Setting Anchor in a Sea of Change

It’s been an intellectually busy two weeks that included a trip to D.C. with members of our New York State Education Department for a Community of Practice Convening on Building Leadership for Rigorous Institution, and a two-day Race to the Top Network Team Institute on Principal Evaluation. The content and discussions were exhilarating, and the churn of change striking. Sandwiched between the two events was a fishing trip that gave me an unexpected perspective on school reform.

My brother had invited me and my friend for a sea bass fishing trip off Point Pleasant, New Jersey. Peter co-owns a nice 34′ Bertrand, and it’s a good boat that handles the seas well when plowing forward (it rocks like crazy at zero knots, however).  We fished on an artificial reef comprised of concrete objects, sculptures, old train cars, ships and barges. Sea bass and other ocean life inhabit the reef and add diversity to an otherwise barren portion of ocean bottom. Dangling fishing lines with weights upon a reef is a challenge, but setting and later retrieving anchor is downright impossible.

If one considers a reef and its oceanic inhabitants as a system undergoing change (ie. school districts, building, classrooms) and the anchor as reform elements (ie. Common Core Instructional Shifts, Instructional Leadership, and Assessments), then how should one best set anchor without destroying both the system and reform elements? In other words, how can we preserve the sanctity of the reef and its inhabitants (the system) while holding anchor (integrity of the reform elements)? Is such a scenario even possible during serious reform? Hmmmm. Those were the thoughts rushing through my mind as I straddled the bow rail readying to drop anchor in angry seas.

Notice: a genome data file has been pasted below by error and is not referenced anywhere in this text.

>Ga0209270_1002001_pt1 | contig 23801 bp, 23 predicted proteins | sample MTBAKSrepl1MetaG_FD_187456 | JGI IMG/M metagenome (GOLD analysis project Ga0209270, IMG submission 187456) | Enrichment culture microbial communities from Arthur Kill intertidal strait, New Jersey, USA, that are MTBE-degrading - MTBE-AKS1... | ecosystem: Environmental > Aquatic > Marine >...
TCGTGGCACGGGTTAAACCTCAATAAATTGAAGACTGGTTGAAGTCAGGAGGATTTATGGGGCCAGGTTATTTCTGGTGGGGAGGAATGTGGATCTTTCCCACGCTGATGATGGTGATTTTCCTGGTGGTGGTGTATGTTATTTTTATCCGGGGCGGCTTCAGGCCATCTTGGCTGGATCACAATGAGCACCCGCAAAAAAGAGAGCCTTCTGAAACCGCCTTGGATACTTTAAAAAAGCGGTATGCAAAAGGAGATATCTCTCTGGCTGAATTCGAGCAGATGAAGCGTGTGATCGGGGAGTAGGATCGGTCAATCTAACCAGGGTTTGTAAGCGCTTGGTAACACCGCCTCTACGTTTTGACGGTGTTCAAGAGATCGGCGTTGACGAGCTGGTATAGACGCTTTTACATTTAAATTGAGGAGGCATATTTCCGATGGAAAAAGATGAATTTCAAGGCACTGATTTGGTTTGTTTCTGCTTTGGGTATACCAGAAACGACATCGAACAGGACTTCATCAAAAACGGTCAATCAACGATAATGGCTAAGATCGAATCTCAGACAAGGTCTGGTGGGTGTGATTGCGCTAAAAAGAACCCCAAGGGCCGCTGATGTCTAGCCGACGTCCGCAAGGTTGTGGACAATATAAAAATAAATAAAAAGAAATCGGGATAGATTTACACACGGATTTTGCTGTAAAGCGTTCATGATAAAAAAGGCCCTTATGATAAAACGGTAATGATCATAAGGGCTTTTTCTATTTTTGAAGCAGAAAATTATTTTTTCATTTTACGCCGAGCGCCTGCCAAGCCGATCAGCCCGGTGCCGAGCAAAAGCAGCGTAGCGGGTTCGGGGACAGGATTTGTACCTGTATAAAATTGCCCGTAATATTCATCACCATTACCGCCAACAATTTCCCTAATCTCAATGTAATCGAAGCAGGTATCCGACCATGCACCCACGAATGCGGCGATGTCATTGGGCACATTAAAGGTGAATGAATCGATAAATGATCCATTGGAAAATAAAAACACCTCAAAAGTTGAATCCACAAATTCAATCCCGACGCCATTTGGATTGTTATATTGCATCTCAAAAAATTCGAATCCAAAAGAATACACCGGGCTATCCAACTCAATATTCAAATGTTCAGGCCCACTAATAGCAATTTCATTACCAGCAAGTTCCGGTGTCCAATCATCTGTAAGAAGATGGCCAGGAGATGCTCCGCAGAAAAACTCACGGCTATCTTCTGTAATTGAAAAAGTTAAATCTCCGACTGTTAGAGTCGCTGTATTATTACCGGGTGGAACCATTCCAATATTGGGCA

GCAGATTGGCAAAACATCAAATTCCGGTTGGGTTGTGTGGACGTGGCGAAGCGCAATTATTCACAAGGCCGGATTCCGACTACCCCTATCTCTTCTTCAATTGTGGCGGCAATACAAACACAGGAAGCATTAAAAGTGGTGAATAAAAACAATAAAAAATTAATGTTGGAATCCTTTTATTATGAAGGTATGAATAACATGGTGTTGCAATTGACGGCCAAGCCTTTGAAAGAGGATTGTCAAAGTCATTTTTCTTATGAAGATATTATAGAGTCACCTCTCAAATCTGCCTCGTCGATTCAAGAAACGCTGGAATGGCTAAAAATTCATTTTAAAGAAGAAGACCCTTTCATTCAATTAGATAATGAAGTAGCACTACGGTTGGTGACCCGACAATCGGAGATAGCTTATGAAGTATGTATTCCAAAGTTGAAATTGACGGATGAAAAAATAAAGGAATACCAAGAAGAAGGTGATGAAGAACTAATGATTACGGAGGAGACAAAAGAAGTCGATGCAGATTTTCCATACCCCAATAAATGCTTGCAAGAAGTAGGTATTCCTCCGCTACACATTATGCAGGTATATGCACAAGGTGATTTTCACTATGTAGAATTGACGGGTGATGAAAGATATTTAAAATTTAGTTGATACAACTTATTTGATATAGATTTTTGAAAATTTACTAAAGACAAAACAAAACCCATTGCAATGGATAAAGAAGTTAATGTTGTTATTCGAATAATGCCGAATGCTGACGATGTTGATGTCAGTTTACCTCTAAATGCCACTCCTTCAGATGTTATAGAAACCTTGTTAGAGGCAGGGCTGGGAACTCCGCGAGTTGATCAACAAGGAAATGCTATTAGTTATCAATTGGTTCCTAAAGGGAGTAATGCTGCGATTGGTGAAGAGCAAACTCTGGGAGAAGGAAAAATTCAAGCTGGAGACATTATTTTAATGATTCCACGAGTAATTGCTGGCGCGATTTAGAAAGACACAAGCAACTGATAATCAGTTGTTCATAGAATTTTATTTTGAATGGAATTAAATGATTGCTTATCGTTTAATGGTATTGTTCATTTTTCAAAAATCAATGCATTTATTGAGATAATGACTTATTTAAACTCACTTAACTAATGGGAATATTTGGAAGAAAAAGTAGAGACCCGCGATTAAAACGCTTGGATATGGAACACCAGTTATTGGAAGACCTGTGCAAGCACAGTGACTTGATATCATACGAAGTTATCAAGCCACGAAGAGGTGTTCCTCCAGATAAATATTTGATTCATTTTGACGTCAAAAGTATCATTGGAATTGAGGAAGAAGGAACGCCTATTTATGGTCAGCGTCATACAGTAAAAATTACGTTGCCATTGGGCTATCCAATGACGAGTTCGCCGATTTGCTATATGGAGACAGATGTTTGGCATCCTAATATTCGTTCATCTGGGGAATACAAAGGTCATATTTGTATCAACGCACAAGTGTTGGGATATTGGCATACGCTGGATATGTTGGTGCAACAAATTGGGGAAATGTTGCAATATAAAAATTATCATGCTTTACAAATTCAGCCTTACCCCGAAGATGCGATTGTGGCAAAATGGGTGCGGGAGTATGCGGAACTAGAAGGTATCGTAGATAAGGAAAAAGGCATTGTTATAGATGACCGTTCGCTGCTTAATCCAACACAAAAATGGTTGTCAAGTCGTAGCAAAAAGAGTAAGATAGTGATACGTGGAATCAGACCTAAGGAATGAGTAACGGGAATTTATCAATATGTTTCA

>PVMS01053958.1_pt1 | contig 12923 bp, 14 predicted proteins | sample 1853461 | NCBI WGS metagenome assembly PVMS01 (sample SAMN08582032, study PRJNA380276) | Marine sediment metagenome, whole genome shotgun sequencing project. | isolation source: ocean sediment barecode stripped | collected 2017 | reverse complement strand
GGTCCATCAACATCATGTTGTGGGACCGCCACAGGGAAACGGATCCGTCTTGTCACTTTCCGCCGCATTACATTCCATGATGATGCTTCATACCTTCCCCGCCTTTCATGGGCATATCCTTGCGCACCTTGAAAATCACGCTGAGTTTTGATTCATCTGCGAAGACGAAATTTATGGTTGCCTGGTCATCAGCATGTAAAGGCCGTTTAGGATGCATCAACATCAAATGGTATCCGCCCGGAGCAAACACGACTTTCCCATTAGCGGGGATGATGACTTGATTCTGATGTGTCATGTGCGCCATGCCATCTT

My brother is becoming a seasoned captain, and he’s learned a good number of lessons over the years. Instead of anchoring on the reef, Peter took us 100′ ahead of the reef before directing me to drop anchor. The anchor fell quickly when released, and within a minute hit bottom. Rather than tie up, we let line out which allowed the wind to push the boat over the reef. Once on the reef, the line was secured and the anchor held. In effect, we secured the anchor away from structure and eased our way onto the reef. We didn’t annihilate the system undergoing change (reef and inhabitants), and we held steadfast the elements of reform (the anchor).

Do we ease into serious reform in public education, or do we plumb the depths of systems with aplomb? Change is so complicated! Change stokes fears and worries in those it falls upon. Is there a way to bring about change with sanctity and integrity? Is there a way to ease into change and still bring about the reforms sought? I like to think so. Ultimately, it comes to the knowledgeable and skilled actions of the captain and his or her crew.

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